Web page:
Shoveling snow off Detroit sidewalks for pay? Get a license

“Detroit licenses about 60 occupations, imposing extra fees and requirements on top of existing Michigan licenses for about half of these occupations. The other half of the occupations that Detroit licenses are not licensed by the state at all.” Window washers (who must pay $72 per year), sidewalk shovelers, dry cleaners, and furniture movers are all licensed. Because Detroit piles such hefty fees and additional regulations on plumbers beyond those of Michigan, “there are only 58 licensed plumbers in the whole city.” The system squeezes workers for cash, excludes newcomers, and harms consumers. But it’s not inevitable: “Last year, Wisconsin passed a bill that stopped local governments from creating new occupational licenses or levying additional fees.” [Jared Meyer on Jarrett Skorup Mackinac Center study]


  • It may be different in other parts of the country, but here where I live a business license is based on where the work is being performed. That means a person with a county license still has to get a separate license from one of the incorporated cities if they wish to perform work in that city. (There is one 14 mile stretch of road here with 4 towns and county areas all of which require a separate license to work in that area.)

    If Detroit has the same set up for licensing of plumbers (the given example) the number of plumbers in the city would not be affected because even a plumber outside the city would still have to pay for a license to perform work within the city.

    I wonder if the lack of plumbers has to do more with other factors and regulations on things such a parking and signage.

    For example, there is a town near me that does not allow the parking of commercial vehicles on the street or in front of the house set back line overnight. Some / many homes were built with 5 foot side set backs which effectively means a plumber or handyman can’t get his van along the side of his home and behind the setback line.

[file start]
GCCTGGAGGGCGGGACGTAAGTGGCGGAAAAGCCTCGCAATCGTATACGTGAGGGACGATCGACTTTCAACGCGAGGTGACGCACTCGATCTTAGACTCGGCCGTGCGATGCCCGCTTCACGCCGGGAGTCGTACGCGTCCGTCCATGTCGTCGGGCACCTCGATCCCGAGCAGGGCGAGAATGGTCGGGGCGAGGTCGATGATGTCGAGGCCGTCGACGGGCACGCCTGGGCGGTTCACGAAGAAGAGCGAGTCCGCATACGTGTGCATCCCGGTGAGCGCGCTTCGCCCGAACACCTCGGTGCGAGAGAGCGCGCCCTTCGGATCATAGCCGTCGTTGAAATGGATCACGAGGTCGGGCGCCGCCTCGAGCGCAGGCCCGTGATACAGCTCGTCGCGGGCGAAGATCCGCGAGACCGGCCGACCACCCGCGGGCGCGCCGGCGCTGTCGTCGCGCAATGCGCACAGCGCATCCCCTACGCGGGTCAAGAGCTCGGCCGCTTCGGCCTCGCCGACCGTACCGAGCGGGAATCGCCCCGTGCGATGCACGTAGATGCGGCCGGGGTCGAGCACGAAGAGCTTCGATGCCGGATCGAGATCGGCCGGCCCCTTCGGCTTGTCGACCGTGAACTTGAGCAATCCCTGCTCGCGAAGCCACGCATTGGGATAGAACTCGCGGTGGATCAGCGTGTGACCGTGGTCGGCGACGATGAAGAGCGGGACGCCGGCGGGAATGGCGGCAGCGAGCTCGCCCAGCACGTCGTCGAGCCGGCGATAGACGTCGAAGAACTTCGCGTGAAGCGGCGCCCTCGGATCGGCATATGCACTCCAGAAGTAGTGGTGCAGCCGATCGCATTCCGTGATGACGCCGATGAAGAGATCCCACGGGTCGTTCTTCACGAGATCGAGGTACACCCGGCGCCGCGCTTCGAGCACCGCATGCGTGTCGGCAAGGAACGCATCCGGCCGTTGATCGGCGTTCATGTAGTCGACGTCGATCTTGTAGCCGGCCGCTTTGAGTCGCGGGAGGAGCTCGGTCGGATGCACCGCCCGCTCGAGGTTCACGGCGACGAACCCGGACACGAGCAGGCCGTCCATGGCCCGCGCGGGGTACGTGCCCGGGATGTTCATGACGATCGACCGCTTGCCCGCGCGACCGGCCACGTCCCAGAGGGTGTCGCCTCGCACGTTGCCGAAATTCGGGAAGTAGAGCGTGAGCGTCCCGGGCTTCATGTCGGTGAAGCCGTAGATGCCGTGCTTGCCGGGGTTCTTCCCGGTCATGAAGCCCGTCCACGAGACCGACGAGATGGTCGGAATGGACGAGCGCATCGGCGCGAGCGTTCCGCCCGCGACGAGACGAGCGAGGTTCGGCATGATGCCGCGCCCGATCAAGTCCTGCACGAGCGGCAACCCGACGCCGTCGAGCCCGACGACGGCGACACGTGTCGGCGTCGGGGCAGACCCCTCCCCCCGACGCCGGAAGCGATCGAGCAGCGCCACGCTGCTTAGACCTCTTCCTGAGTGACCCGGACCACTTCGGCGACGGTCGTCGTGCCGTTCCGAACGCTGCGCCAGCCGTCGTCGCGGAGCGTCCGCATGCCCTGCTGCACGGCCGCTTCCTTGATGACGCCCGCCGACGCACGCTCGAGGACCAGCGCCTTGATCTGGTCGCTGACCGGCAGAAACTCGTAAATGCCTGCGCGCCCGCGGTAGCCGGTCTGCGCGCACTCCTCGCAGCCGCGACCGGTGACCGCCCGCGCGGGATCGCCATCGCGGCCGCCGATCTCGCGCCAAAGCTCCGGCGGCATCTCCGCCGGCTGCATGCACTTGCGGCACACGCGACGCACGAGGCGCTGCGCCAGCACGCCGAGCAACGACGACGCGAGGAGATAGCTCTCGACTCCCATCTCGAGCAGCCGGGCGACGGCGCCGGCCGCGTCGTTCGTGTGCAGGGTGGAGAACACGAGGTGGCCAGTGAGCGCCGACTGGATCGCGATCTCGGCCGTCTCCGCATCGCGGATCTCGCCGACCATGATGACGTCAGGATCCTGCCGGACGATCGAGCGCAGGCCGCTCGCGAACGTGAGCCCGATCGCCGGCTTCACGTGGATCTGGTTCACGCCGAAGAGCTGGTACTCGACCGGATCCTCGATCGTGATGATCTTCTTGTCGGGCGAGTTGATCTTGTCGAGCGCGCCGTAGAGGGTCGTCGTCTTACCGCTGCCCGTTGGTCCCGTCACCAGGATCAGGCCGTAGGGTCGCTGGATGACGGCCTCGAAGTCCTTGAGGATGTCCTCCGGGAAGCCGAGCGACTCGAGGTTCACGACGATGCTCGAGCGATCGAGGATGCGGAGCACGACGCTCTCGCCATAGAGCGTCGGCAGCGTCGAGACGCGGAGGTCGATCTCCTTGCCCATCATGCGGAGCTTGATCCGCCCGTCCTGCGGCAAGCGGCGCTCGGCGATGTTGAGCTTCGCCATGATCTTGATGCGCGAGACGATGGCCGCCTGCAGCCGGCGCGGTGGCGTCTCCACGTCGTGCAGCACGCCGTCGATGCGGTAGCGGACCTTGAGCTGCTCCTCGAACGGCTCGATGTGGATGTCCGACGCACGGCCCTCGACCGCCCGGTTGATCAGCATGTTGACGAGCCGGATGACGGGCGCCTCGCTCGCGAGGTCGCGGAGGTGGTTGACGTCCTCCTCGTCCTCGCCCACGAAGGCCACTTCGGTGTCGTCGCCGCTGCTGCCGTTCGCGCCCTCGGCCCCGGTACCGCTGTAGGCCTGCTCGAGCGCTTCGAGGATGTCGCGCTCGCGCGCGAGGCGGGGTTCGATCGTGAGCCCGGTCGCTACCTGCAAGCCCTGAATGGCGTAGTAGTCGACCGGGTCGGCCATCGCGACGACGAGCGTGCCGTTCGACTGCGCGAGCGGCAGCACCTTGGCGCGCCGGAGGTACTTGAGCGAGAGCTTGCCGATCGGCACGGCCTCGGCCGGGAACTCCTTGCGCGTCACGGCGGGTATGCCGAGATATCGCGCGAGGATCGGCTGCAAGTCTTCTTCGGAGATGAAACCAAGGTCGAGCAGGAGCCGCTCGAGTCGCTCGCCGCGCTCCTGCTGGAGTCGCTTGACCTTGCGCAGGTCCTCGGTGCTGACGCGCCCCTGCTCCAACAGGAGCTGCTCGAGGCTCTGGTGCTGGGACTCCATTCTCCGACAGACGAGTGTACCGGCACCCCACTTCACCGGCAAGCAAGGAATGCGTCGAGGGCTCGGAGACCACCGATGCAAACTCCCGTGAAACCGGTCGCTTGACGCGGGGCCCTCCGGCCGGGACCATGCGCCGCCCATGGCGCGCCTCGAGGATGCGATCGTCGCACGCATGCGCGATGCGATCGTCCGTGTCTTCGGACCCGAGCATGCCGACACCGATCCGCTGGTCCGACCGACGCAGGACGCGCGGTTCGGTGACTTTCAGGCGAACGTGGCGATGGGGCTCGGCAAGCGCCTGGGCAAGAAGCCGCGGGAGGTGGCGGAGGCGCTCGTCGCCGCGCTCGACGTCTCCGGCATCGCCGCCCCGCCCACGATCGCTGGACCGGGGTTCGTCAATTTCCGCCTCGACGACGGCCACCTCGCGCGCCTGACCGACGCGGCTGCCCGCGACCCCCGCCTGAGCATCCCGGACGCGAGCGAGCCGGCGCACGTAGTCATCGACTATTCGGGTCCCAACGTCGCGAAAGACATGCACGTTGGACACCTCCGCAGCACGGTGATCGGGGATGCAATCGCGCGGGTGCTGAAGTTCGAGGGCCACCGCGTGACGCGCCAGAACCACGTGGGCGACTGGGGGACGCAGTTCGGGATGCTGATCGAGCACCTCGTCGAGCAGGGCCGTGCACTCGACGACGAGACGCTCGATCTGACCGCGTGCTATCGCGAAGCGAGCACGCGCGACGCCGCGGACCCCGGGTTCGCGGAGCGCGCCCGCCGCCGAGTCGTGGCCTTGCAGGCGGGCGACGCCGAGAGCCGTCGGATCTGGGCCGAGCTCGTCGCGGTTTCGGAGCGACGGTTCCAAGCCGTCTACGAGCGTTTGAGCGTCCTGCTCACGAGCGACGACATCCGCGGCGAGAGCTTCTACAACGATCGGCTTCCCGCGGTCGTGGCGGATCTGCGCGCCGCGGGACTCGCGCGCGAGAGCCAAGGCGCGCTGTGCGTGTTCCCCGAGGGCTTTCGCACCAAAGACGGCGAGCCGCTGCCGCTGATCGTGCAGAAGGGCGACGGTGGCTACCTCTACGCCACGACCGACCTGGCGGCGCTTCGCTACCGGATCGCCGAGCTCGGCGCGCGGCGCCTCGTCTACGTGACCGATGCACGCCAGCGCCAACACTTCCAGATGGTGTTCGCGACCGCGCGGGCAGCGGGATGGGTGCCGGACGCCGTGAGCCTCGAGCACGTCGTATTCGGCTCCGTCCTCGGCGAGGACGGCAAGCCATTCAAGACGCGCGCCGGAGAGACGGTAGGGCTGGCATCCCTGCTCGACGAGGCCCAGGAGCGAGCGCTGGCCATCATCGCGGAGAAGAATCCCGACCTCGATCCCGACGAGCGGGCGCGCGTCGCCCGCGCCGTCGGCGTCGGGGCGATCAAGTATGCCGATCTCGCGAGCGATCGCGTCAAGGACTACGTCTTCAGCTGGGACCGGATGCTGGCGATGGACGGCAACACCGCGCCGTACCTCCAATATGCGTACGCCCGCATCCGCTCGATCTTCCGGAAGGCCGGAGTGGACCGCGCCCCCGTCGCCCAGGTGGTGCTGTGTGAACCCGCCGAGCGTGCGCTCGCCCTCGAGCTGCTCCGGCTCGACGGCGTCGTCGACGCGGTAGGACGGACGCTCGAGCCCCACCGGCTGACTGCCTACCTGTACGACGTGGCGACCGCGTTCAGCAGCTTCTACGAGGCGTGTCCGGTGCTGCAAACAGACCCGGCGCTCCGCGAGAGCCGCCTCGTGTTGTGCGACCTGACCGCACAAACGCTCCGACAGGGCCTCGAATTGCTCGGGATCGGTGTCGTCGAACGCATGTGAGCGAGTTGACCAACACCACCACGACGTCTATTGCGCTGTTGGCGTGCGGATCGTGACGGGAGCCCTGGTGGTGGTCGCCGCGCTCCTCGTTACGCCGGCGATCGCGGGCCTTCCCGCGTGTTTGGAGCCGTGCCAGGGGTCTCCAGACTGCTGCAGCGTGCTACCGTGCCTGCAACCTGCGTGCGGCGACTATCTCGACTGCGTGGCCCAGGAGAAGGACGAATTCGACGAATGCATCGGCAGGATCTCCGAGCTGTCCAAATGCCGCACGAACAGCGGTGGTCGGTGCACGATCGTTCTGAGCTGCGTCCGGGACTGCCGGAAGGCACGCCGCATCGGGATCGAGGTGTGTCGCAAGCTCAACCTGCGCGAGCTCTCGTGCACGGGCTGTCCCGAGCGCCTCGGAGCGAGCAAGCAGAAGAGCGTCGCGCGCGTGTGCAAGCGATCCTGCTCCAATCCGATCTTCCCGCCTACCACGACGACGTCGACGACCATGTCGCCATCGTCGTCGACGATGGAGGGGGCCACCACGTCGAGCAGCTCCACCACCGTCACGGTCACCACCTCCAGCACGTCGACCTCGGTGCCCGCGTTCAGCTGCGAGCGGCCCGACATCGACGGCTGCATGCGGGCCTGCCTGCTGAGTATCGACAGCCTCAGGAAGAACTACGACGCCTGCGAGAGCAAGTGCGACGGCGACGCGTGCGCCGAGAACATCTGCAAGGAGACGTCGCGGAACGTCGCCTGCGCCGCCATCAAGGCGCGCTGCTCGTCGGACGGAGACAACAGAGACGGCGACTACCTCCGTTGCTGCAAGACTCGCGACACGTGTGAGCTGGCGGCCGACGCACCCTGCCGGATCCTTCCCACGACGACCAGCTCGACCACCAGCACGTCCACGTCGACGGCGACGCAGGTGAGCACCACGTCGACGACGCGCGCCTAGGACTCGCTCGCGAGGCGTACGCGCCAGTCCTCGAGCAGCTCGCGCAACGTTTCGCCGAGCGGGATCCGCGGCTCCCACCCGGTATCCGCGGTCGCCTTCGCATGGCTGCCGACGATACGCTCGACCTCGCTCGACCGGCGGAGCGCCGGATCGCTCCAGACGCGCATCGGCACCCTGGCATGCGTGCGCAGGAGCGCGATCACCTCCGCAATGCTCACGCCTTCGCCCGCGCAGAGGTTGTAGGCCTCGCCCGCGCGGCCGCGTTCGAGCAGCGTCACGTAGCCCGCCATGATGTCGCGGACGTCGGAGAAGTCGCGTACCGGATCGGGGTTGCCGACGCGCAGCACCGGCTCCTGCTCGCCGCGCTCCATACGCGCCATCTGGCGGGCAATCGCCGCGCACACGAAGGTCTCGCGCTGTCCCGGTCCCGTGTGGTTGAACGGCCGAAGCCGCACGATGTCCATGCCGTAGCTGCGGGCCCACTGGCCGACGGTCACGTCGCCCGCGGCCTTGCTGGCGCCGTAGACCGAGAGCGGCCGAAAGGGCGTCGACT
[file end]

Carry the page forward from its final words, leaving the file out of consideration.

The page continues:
One city took a different route and banned “advertising” on residential streets and on private property. The Planning Board then decreed (and backed up by the City Council) that trucks with a company name on them were effectively “advertising,” leaving people without the ability to park their work vehicles on the street or on their own property at night.

    Another town banned business signs over 24 square feet times 2 (front and back of the sign.) A company that would park their trucks in their parking lot overnight was cited for violating the sign regulation.

    Detroit has somewhat of a crime problem, it could be that the number of plumbers is related to plumbers not wanting to deal with the break in and theft of vehicles and shops.

    I think the licensing fees are horrible and unjust in many ways, but I am not sure that the conclusion can be drawn that Detroit doesn’t have plumbers within the city strictly based on license requirements.

    Finally, Florida has a bill that was introduced in the legislature this year limiting the amount of money a county or municipality can charge or a license. The League of Cities and most local governments have come out against the proposal claiming “home rule” and that the law is an “unfunded mandate.” (The “unfunded mandate” claim shows a lack of understanding as t what a unfunded mandate is, but that’s another story.)

    Most of the cities have said that if the bill passes, they will have to cut services. To me, this proves that the licensing scam is not about safety or the qualifications of the person doing the work, but rather a money grab for the local government.

  • Only occupations that involve public safety should be licensed, such as:

    Natural gas technicians,
    Electricians connecting high-voltage power,
    Dentists, and

    Licensing other occupations and businesses is a money grab for local “legal” mafias.